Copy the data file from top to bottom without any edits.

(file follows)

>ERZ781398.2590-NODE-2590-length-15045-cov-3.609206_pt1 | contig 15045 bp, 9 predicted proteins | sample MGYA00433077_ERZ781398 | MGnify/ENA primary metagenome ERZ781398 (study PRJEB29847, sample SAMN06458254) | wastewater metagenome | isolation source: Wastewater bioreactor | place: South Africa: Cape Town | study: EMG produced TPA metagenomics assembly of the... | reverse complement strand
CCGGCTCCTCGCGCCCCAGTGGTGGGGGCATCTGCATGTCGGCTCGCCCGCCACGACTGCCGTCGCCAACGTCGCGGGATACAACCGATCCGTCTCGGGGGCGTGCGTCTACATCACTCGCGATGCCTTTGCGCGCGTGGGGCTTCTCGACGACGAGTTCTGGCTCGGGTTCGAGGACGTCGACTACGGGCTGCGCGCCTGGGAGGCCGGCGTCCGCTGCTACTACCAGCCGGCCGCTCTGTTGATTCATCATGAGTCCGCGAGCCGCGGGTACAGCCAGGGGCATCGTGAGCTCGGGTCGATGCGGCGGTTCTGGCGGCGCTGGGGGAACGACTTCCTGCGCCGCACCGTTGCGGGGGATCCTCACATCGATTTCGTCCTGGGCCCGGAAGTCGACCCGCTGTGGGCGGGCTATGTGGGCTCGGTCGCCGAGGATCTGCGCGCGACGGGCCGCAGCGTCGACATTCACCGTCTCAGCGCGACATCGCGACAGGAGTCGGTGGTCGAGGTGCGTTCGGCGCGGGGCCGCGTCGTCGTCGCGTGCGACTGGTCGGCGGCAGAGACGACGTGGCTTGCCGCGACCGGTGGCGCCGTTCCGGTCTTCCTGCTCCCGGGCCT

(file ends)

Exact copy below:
>ERZ781398.2590-NODE-2590-length-15045-cov-3.609206_pt1 | contig 15045 bp, 9 predicted proteins | sample MGYA00433077_ERZ781398 | MGnify/ENA primary metagenome ERZ781398 (study PRJEB29847, sample SAMN06458254) | wastewater metagenome | isolation source: Wastewater bioreactor | place: South Africa: Cape Town | study: EMG produced TPA metagenomics assembly of the... | reverse complement strand
CCGGCTCCTCGCGCCCCAGTGGTGGGGGCATCTGCATGTCGGCTCGCCCGCCACGACTGCCGTCGCCAACGTCGCGGGATACAACCGATCCGTCTCGGGGGCGTGCGTCTACATCACTCGCGATGCCTTTGCGCGCGTGGGGCTTCTCGACGACGAGTTCTGGCTCGGGTTCGAGGACGTCGACTACGGGCTGCGCGCCTGGGAGGCCGGCGTCCGCTGCTACTACCAGCCGGCCGCTCTGTTGATTCATCATGAGTCCGCGAGCCGCGGGTACAGCCAGGGGCATCGTGAGCTCGGGTCGATGCGGCGGTTCTGGCGGCGCTGGGGGAACGACTTCCTGCGCCGCACCGTTGCGGGGGATCCTCACATCGATTTCGTCCTGGGCCCGGAAGTCGACCCGCTGTGGGCGGGCTATGTGGGCTCGGTCGCCGAGGATCTGCGCGCGACGGGCCGCAGCGTCGACATTCACCGTCTCAGCGCGACATCGCGACAGGAGTCGGTGGTCGAGGTGCGTTCGGCGCGGGGCCGCGTCGTCGTCGCGTGCGACTGGTCGGCGGCAGAGACGACGTGGCTTGCCGCGACCGGTGGCGCCGTTCCGGTCTTCCTGCTCCCGGGCCT